Tarabisu: True, true. And I suppose it’s a little misleading to strictly praise this show for any kind of historical value. I certainly wouldn’t expect a history professor or anything to get this. But since I have a high tolerance, and actually a certain affection, for SW’s more cutesy art style, having an interest in history and air machinery definitely mixes well here. If you’re into one and not the other, or neither, there really isn’t anything here for you, and that’s totally fair.
And the aliens, I suspect, act as a means to explain why the characters are not fighting each other. They make no attempt to veil the fact that the countries in this period are different than their real counterparts, save for country names and military symbols. The German girls fly for the luftwaffe. Nazis exist in this universe, and there needed to be an explanation for why Germans, Americans, Japanese, French, British, Finnish, Italians, and Russians would be working together. Whether or not it would have been more interesting to see the witches fight against each other in their factions, well perhaps that’s a different topic altogether.
Judge: I actually think it would have been moar interesting for them to fight each other. Aliens just bore me. Nonetheless, if they were cooperating, I think it would have been better to see some suppressed animosity for one another ala Muv Luv Alternative: Total Eclipse. Yeah we’re all working together now, but we still want to come out on top.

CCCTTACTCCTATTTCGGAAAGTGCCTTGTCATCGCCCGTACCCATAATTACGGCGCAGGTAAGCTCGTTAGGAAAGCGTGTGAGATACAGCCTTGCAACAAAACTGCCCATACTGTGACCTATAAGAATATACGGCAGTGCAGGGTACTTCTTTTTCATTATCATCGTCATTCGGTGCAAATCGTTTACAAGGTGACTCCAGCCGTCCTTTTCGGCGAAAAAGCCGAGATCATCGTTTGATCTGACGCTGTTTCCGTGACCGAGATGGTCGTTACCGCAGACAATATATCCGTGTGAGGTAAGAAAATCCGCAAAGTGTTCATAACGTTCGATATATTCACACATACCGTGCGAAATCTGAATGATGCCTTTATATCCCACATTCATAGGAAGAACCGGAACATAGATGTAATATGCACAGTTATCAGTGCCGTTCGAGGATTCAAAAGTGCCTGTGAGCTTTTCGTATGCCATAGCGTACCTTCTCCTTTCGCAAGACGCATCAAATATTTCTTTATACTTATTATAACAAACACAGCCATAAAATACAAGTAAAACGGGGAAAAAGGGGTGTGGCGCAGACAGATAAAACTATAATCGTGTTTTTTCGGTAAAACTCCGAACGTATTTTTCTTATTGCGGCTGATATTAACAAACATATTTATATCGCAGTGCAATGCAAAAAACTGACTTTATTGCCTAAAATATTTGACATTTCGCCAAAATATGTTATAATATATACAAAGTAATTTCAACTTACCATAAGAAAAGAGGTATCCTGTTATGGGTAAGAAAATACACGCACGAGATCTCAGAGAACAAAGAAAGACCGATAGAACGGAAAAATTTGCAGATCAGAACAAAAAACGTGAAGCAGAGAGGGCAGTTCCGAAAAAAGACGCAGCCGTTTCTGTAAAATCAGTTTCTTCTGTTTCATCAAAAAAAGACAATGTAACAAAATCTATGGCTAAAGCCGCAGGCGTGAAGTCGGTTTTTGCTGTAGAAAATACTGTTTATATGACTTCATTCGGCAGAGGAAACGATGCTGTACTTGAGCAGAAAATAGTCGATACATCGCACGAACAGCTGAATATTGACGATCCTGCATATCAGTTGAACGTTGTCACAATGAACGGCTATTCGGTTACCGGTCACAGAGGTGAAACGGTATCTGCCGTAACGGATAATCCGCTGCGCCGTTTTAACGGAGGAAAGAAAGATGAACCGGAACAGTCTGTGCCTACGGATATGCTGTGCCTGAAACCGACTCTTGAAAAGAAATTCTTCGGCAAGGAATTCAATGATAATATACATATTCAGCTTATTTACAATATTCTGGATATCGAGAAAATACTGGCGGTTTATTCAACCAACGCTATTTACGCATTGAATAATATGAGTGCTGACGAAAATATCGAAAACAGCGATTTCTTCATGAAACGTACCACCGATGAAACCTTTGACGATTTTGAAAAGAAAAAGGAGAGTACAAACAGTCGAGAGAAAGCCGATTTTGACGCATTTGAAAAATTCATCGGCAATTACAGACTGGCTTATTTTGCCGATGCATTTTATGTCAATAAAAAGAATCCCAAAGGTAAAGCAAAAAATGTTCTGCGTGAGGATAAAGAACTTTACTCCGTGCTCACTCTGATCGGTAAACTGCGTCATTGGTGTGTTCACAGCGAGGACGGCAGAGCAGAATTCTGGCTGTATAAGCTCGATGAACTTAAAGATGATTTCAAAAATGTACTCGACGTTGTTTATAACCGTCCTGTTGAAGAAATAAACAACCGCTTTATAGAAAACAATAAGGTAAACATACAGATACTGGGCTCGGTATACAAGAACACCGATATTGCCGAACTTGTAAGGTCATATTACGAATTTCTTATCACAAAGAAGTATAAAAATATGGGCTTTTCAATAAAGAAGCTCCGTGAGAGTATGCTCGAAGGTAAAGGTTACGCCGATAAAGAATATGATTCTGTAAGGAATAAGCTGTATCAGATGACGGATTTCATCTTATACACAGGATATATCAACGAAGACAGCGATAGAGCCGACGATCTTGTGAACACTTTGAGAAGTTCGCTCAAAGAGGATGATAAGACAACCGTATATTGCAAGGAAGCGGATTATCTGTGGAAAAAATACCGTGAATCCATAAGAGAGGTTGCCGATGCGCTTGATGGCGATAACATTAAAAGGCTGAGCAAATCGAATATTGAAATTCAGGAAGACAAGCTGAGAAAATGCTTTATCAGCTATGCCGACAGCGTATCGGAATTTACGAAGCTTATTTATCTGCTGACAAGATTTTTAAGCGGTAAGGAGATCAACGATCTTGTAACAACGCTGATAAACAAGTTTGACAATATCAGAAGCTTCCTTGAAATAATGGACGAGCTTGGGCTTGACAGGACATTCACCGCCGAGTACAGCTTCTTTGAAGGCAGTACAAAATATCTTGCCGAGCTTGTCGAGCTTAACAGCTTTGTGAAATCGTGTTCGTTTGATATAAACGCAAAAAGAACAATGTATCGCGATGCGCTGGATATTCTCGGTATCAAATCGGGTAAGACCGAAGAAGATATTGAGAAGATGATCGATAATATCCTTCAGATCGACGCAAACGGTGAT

Also, I think for me as well, part of the “fun” of watching an ecchi show is the stupid male protagonists. They just add a dimension of humor than an all female cast. Yeah, some people get bored of the stupid male protagonists, and even I admit I get tired of it from time to time. But, it’s better than the sickening moeblobs.
Tarabisu: I can see that being a complaint, and again I think one’s ability to enjoy this show ultimately comes down to individual tolerances. As I said, ecchi shows aren’t really my thing anymore. But I’m still willing to throw down $100 plus on a rare SW figure. So I guess I must look for different points on which to focus than most, assuming that most anime fans were to lean more towards your opinion.
Maybe all I need is flashy sci-fi fight scenes with some cute girls as a bonus, maybe I like historical fiction with goofy fantasy thrown in. Who knows. I’m still figuring out what my own particular likes and dislikes in anime are, and every definitive statement I can make gets contradicted pretty quickly, so again, I think liking this show just comes down to complex preferences.
Judge: Of course. Everything after all, is a personal prefernce. I should include as a disclaimer, that I don’t think it’s a terrible show, but for the sake of argument, I’m taking the ciritical side. I did own some SW figures by Alter, but sold them after I realized I didn’t like the franchise that much. I’ll always love ecchi and fanservice, and I’ll be the first one to tell you there are worse things out there than SW.
Tarabisu: Naturally. These shows wouldn’t be made unless there were fans and fans there most certainly are. Perhaps to those reading, take this as a broad exploration into the mindset of enjoying a show like this. I myself almost never recommend Strike Witches to anyone, and I can’t really end this Objection! by doing so. You’ll know pretty much immediately after you start watching whether or not it’s for you.
Judge: Agreed. Well that’s it for this week’s “Objection!” Stay tuned for next week’s “Objection!” It’s going to be a big one. I’ll give you a hint: it has to do with something with a 13 in it.